Tuesday December 29, 2015

Rag Tag Group of Hippies

By Beth Wahl-Kuzmick

My first trip down to Kentucky was in the fall of 1970. We were traveling down to Kentucky every weekend, to get settled into the new house we had found on 22 Mile Branch and make connections with the folks in Salyersville. Let's just say we were pretty new in town back then and they really didn't know what to make of this "rag tag" group of "Hippies" from up North!!! Tom Litzkay was the president of our little club (and it was mighty little at that time!). Rosie, my good friend from high school back in Rochester, N.Y., had talked me into going to a club meeting. Once I met Tom, experienced his passion and vision for helping the people of Magoffin County, I was hooked! I would have followed this man anywhere, even down a dark holler road in the mountains of Eastern Kentucky on a Friday night in October of 1970! Pretty scary for a young girl from upstate New York who hardly made it out of her own backyard during her first 18 years! At that time I thought coming all the way to Ohio from upstate New York was adventurous! Imagine what was going through my head as I followed Tom and the others down the holler road on that ink black night with Tom telling us "Kentucky stories" all the way to the house! Why, I might as well have just landed on the moon!!!!!

Talking my parents into letting me spend 6 weeks down in Kentucky that following summer was quite a feat! But having my two high school buddies Rosie and Marianne along for "the ride" helped my cause!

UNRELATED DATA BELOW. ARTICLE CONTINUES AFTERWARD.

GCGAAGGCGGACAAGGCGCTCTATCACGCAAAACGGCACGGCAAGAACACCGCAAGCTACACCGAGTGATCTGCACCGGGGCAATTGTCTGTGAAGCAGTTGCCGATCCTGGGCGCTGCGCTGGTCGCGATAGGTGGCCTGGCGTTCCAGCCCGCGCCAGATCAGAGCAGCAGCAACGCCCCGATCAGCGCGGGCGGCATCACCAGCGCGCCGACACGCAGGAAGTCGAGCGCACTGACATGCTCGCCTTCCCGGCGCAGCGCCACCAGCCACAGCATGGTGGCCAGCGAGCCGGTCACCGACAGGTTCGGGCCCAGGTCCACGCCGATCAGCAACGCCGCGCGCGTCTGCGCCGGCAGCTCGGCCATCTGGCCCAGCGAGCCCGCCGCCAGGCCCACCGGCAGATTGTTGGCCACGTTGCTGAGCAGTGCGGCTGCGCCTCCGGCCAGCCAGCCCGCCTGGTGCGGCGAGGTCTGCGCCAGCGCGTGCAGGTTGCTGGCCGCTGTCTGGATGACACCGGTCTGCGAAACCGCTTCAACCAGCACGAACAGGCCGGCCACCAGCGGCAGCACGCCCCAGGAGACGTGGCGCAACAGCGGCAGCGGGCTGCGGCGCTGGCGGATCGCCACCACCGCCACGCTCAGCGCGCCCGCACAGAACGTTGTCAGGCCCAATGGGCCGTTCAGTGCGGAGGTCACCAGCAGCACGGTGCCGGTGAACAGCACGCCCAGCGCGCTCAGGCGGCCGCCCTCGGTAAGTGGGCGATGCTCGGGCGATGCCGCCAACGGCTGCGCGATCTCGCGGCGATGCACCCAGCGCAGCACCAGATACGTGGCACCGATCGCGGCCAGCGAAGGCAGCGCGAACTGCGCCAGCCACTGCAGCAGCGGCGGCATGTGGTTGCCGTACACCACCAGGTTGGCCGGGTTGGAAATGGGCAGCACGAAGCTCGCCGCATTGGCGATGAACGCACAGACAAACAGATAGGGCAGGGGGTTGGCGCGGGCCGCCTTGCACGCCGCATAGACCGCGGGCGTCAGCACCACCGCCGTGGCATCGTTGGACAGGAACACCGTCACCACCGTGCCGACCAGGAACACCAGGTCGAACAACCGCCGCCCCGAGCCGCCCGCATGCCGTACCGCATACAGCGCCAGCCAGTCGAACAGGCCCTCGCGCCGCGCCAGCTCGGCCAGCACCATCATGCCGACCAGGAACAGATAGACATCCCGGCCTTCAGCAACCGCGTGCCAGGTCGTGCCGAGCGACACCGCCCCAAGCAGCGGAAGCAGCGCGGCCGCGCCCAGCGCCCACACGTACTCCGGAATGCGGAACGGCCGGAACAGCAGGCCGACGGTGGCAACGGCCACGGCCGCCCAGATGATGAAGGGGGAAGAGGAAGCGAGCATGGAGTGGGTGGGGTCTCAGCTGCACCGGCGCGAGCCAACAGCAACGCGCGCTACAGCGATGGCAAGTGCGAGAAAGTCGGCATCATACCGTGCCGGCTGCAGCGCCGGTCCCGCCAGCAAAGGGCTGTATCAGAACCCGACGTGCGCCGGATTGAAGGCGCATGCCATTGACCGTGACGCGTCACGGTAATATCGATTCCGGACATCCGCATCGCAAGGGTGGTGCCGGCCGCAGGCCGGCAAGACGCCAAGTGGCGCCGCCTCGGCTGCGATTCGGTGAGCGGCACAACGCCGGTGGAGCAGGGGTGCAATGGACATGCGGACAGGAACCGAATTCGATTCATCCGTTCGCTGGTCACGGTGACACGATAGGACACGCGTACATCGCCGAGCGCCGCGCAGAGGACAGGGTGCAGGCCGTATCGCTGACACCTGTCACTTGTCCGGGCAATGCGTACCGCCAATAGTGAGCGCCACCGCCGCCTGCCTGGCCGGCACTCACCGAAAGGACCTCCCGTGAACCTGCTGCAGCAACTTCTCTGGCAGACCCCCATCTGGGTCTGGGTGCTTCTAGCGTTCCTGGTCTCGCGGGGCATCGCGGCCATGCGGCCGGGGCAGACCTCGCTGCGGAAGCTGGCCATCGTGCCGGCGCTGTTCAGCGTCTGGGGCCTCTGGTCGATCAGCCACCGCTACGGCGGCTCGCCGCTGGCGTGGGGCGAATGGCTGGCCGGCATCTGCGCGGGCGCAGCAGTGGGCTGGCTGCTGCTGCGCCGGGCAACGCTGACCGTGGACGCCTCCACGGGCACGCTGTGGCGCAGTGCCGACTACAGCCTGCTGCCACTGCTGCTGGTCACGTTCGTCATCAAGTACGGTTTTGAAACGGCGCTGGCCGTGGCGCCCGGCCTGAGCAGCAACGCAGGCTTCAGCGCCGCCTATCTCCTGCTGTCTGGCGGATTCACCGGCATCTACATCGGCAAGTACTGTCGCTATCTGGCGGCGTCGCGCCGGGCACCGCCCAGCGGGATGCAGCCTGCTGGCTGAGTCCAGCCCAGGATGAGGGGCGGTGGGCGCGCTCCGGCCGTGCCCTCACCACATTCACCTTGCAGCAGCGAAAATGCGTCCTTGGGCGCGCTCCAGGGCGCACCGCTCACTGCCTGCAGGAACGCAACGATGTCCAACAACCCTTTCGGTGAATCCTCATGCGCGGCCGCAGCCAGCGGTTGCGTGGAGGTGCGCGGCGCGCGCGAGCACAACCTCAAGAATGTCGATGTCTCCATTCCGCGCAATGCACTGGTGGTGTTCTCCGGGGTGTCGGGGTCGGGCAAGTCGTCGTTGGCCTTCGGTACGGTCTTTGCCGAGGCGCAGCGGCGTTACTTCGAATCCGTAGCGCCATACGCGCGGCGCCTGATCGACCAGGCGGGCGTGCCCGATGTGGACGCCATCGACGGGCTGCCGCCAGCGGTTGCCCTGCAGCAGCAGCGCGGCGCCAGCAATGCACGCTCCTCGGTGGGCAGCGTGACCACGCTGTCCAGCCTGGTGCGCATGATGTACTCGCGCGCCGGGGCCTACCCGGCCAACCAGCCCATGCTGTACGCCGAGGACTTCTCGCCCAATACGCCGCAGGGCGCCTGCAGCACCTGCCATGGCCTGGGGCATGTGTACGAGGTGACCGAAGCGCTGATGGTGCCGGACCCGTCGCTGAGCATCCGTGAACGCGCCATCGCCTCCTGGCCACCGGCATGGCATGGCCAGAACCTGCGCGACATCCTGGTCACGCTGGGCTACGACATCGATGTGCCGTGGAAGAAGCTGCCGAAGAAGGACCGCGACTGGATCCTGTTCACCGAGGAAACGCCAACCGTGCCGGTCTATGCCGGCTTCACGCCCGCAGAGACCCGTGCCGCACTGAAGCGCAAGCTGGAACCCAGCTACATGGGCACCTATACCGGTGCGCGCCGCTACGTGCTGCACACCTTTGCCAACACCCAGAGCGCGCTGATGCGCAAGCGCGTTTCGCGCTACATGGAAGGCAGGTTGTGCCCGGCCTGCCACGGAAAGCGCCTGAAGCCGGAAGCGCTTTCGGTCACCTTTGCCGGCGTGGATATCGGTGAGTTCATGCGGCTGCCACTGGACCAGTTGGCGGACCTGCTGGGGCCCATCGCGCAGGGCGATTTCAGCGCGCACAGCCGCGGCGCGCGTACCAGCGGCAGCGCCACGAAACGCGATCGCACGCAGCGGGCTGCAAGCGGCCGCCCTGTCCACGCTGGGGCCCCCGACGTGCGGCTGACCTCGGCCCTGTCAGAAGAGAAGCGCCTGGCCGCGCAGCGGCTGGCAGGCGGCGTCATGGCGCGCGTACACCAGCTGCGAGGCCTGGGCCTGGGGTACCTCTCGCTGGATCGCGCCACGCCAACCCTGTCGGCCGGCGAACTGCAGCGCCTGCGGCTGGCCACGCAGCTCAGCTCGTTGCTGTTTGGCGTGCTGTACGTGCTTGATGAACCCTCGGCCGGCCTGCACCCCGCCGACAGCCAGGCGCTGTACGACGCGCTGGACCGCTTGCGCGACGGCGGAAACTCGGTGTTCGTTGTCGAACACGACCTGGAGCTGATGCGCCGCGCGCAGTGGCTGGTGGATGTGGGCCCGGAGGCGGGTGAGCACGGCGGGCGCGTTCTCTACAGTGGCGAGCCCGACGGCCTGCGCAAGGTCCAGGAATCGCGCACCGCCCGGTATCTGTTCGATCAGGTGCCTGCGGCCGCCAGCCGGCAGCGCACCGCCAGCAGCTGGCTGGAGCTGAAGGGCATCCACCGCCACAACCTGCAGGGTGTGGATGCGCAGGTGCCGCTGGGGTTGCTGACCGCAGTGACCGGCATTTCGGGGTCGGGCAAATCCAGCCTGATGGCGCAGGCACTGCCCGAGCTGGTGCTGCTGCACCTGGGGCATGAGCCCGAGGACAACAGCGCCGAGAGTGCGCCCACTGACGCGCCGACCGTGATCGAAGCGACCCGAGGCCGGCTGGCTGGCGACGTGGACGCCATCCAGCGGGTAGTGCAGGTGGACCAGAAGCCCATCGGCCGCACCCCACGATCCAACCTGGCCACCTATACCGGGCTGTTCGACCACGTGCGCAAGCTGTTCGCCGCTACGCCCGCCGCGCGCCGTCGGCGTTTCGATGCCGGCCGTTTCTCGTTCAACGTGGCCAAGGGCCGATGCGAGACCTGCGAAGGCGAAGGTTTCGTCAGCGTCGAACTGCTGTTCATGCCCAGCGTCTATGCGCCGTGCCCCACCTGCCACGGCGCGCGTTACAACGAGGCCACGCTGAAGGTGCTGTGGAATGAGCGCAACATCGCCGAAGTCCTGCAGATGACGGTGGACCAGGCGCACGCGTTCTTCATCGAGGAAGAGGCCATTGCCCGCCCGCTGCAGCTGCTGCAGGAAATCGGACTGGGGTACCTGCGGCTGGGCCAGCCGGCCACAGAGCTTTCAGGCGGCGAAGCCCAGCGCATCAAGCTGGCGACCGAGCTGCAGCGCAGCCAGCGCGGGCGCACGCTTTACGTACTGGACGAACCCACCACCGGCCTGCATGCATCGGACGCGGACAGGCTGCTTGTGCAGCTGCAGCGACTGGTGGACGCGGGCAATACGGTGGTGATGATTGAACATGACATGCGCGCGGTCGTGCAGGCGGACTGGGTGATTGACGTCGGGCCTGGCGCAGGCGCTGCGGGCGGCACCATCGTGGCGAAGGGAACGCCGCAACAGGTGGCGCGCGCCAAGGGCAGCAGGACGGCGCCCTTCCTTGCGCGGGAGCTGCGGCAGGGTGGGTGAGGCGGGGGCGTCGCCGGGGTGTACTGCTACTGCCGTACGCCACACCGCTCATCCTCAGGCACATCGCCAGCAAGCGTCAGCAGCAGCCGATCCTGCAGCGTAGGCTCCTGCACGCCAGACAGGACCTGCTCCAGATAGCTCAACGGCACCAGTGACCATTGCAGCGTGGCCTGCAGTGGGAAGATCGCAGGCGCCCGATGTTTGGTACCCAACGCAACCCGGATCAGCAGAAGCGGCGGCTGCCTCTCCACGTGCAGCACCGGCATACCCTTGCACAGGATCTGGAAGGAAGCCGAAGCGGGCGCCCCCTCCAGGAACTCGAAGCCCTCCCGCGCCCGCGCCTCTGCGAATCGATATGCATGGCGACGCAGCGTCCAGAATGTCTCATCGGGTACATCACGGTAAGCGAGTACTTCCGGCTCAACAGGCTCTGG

I was put in charge of getting materials together and ultimately running the "summer school" we were hoping to offer for the children of the town and surrounding area. Our goals for that summer of getting kids to show up for our school and doing a lot of "front porch" sitting were probably small compared with today's groups.

In those early days it was about developing relationships and gaining people's trust. I had an incredibly small budget to work with at that time but managed to come up with just enough stuff to get us through. Bill Wagner was our group leader that summer. Having been born and raised in Kentucky he had a special love and connection with the people of Magoffin County. They liked his easy and open manners. They ultimately opened their doors and hearts to him! Our first week in Salyersville, we went "canvassing." Basically, what this means is, Bill would drive us all over the place in the van and dump us off in the middle of nowhere in groups of two. It was our job to go up and down the holler roads, knock on doors, introduce ourselves, tell people about our little play school in town (luckily we had found an empty house we were allowed to use), and ask them to trust us to pick up their kids in our van take them to our school and bring them back at the end of the day. A daunting and sometimes scary task! We got chased by dogs, yelled at and some doors slammed in our faces. Amazingly, some opened their doors, listened to what we had to say and even invited us in! One of those families was the Blantons who would come to be our group's good friends and guiding force during that summer!